In his closing words, Pachara mentioned that he started this project with curiosity, he left in anger. I can understand that sentiment.



"Eternity Village" by Pachara Piyasongpoot is available at the gallery for 500 baht. The book explains in English and Thai how the artist was inspired to produce these set of paintings.

Eternity Village by Pachara Piyasongsoot – cover shows the tennis court and practice wall

Artist + Run Gallery is an art exhibition space in Soi Narathawas 22 for artists to display their works. Though this exhibition ends on 9 August 2020, keep this place in mind if you are interested in future exhibitions. For more details please see, Artist + Run Facebook

For related articles on Nakhon Phanom and Kalasin, please see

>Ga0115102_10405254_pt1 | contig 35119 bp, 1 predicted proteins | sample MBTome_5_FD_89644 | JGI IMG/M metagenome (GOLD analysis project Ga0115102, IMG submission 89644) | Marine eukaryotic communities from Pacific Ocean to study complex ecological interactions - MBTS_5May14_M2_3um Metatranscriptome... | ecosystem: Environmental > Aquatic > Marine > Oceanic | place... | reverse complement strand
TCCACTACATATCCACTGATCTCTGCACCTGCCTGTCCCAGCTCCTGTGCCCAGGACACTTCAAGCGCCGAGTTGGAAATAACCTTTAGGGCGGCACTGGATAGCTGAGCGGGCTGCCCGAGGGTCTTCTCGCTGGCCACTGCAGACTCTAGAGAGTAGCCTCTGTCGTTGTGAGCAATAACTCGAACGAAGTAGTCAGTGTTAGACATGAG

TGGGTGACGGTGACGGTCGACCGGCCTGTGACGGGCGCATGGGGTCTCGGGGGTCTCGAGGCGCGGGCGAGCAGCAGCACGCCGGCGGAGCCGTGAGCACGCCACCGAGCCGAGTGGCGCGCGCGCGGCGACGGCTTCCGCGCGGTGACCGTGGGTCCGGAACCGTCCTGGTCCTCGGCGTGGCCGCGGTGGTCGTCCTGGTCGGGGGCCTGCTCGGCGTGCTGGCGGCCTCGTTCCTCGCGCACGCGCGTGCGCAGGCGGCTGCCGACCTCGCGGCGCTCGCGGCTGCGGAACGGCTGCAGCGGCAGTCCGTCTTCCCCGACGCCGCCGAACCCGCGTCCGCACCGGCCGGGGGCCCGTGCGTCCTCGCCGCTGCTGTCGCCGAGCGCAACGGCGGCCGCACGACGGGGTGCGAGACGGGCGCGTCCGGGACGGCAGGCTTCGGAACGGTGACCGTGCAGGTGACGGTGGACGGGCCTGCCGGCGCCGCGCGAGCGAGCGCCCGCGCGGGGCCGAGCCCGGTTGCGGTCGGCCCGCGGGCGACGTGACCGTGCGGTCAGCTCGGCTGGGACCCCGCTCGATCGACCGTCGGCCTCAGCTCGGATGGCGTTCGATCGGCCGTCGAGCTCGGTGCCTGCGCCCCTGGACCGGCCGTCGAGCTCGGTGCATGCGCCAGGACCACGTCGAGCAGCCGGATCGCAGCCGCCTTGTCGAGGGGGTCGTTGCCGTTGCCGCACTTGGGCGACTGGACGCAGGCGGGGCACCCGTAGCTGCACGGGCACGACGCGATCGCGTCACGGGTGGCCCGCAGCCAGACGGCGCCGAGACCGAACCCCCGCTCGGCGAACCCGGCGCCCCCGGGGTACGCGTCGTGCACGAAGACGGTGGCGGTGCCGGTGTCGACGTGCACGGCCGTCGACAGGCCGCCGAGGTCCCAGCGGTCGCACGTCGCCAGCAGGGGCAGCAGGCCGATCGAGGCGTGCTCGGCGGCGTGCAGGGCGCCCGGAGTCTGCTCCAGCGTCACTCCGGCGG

Journey to Nakhon Phanom.

The Phu Thai of Kalasin

Phrae Wa Thai silk of Ban Phon


Map to Artist + Run

If the map doesn’t appear, click on this link

How to get to Artist + Run Gallery

The most convenient way to get there is to take the skytrain (BTS) to S3 Chong Nonsi station. From there, take the Bus Rapid Transit (BRT) to the Thanon Chan Station. Soi Narathiwas 22 is a short walk from the station.


Thank you

Thank you to Pachara Piyasongsoot for his very thought-provoking and meaningful paintings. His art captures on canvas the inequalities and social injustice in our societies.

Photos of the paintings are with the courtesy of Pachara Piyasongsoot for which we are grateful.


Next month

We are hitting the road again! We will explore an old canal side market in Pathum Thani which we were supposed to go last month.

Khlong Sip Song Market, Lam Luk Ka, Pathum Thani

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Till next month then.

Eric Lim
Tour Bangkok Legacies